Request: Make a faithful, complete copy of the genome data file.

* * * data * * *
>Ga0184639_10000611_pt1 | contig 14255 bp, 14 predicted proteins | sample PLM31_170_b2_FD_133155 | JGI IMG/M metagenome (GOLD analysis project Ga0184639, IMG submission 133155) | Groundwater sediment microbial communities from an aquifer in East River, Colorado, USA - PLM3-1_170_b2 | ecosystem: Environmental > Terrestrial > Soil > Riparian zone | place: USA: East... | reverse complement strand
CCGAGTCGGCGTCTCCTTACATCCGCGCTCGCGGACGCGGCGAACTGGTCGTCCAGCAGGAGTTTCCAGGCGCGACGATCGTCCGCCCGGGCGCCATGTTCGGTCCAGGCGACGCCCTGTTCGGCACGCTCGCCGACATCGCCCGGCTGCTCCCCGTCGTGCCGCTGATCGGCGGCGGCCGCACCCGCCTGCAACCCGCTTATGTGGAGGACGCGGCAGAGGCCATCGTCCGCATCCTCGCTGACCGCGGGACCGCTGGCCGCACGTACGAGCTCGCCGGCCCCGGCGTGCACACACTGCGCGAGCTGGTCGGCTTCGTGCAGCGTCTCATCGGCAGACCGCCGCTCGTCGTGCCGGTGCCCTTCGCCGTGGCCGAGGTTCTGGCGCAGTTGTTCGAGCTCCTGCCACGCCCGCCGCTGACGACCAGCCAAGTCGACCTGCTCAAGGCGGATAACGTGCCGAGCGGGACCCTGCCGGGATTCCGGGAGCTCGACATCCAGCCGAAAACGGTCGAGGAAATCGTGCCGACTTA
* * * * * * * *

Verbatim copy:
>Ga0184639_10000611_pt1 | contig 14255 bp, 14 predicted proteins | sample PLM31_170_b2_FD_133155 | JGI IMG/M metagenome (GOLD analysis project Ga0184639, IMG submission 133155) | Groundwater sediment microbial communities from an aquifer in East River, Colorado, USA - PLM3-1_170_b2 | ecosystem: Environmental > Terrestrial > Soil > Riparian zone | place: USA: East... | reverse complement strand
CCGAGTCGGCGTCTCCTTACATCCGCGCTCGCGGACGCGGCGAACTGGTCGTCCAGCAGGAGTTTCCAGGCGCGACGATCGTCCGCCCGGGCGCCATGTTCGGTCCAGGCGACGCCCTGTTCGGCACGCTCGCCGACATCGCCCGGCTGCTCCCCGTCGTGCCGCTGATCGGCGGCGGCCGCACCCGCCTGCAACCCGCTTATGTGGAGGACGCGGCAGAGGCCATCGTCCGCATCCTCGCTGACCGCGGGACCGCTGGCCGCACGTACGAGCTCGCCGGCCCCGGCGTGCACACACTGCGCGAGCTGGTCGGCTTCGTGCAGCGTCTCATCGGCAGACCGCCGCTCGTCGTGCCGGTGCCCTTCGCCGTGGCCGAGGTTCTGGCGCAGTTGTTCGAGCTCCTGCCACGCCCGCCGCTGACGACCAGCCAAGTCGACCTGCTCAAGGCGGATAACGTGCCGAGCGGGACCCTGCCGGGATTCCGGGAGCTCGACATCCAGCCGAAAACGGTCGAGGAAATCGTGCCGACTTA